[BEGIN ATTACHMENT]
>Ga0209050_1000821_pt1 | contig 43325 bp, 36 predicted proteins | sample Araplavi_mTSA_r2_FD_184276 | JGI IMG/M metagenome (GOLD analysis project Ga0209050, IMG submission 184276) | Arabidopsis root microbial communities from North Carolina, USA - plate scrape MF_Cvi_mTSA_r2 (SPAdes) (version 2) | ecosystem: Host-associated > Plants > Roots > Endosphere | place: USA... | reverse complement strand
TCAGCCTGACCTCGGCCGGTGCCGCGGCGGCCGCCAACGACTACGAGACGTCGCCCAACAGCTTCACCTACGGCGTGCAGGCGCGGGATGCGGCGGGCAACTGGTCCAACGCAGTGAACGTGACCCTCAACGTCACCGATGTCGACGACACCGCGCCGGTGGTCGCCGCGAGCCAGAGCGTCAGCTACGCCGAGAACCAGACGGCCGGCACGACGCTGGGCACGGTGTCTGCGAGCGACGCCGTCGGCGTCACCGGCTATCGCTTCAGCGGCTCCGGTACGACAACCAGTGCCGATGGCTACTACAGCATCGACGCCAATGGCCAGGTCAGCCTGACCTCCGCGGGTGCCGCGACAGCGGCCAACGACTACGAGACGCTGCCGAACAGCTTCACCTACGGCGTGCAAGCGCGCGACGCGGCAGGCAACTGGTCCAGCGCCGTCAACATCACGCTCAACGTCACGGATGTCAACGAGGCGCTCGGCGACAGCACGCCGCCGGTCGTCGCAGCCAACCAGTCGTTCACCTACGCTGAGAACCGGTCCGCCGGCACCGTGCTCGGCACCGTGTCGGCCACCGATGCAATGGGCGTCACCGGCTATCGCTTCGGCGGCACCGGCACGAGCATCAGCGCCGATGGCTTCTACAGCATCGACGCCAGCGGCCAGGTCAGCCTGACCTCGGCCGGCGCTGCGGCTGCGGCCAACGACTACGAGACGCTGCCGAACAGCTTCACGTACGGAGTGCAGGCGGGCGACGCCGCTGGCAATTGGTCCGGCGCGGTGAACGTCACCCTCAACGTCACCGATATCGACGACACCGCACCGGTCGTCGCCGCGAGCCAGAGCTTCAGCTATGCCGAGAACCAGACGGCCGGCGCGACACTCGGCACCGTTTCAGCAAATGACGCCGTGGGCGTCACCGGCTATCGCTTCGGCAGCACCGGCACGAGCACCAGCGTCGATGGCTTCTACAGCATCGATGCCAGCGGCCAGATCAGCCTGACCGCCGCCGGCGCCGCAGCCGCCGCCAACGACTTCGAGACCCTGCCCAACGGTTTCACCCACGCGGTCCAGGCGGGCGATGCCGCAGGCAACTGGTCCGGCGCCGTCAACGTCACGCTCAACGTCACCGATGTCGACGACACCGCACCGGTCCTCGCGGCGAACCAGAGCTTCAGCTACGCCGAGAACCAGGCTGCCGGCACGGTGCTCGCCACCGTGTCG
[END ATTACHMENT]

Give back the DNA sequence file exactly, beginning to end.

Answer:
>Ga0209050_1000821_pt1 | contig 43325 bp, 36 predicted proteins | sample Araplavi_mTSA_r2_FD_184276 | JGI IMG/M metagenome (GOLD analysis project Ga0209050, IMG submission 184276) | Arabidopsis root microbial communities from North Carolina, USA - plate scrape MF_Cvi_mTSA_r2 (SPAdes) (version 2) | ecosystem: Host-associated > Plants > Roots > Endosphere | place: USA... | reverse complement strand
TCAGCCTGACCTCGGCCGGTGCCGCGGCGGCCGCCAACGACTACGAGACGTCGCCCAACAGCTTCACCTACGGCGTGCAGGCGCGGGATGCGGCGGGCAACTGGTCCAACGCAGTGAACGTGACCCTCAACGTCACCGATGTCGACGACACCGCGCCGGTGGTCGCCGCGAGCCAGAGCGTCAGCTACGCCGAGAACCAGACGGCCGGCACGACGCTGGGCACGGTGTCTGCGAGCGACGCCGTCGGCGTCACCGGCTATCGCTTCAGCGGCTCCGGTACGACAACCAGTGCCGATGGCTACTACAGCATCGACGCCAATGGCCAGGTCAGCCTGACCTCCGCGGGTGCCGCGACAGCGGCCAACGACTACGAGACGCTGCCGAACAGCTTCACCTACGGCGTGCAAGCGCGCGACGCGGCAGGCAACTGGTCCAGCGCCGTCAACATCACGCTCAACGTCACGGATGTCAACGAGGCGCTCGGCGACAGCACGCCGCCGGTCGTCGCAGCCAACCAGTCGTTCACCTACGCTGAGAACCGGTCCGCCGGCACCGTGCTCGGCACCGTGTCGGCCACCGATGCAATGGGCGTCACCGGCTATCGCTTCGGCGGCACCGGCACGAGCATCAGCGCCGATGGCTTCTACAGCATCGACGCCAGCGGCCAGGTCAGCCTGACCTCGGCCGGCGCTGCGGCTGCGGCCAACGACTACGAGACGCTGCCGAACAGCTTCACGTACGGAGTGCAGGCGGGCGACGCCGCTGGCAATTGGTCCGGCGCGGTGAACGTCACCCTCAACGTCACCGATATCGACGACACCGCACCGGTCGTCGCCGCGAGCCAGAGCTTCAGCTATGCCGAGAACCAGACGGCCGGCGCGACACTCGGCACCGTTTCAGCAAATGACGCCGTGGGCGTCACCGGCTATCGCTTCGGCAGCACCGGCACGAGCACCAGCGTCGATGGCTTCTACAGCATCGATGCCAGCGGCCAGATCAGCCTGACCGCCGCCGGCGCCGCAGCCGCCGCCAACGACTTCGAGACCCTGCCCAACGGTTTCACCCACGCGGTCCAGGCGGGCGATGCCGCAGGCAACTGGTCCGGCGCCGTCAACGTCACGCTCAACGTCACCGATGTCGACGACACCGCACCGGTCCTCGCGGCGAACCAGAGCTTCAGCTACGCCGAGAACCAGGCTGCCGGCACGGTGCTCGCCACCGTGTCG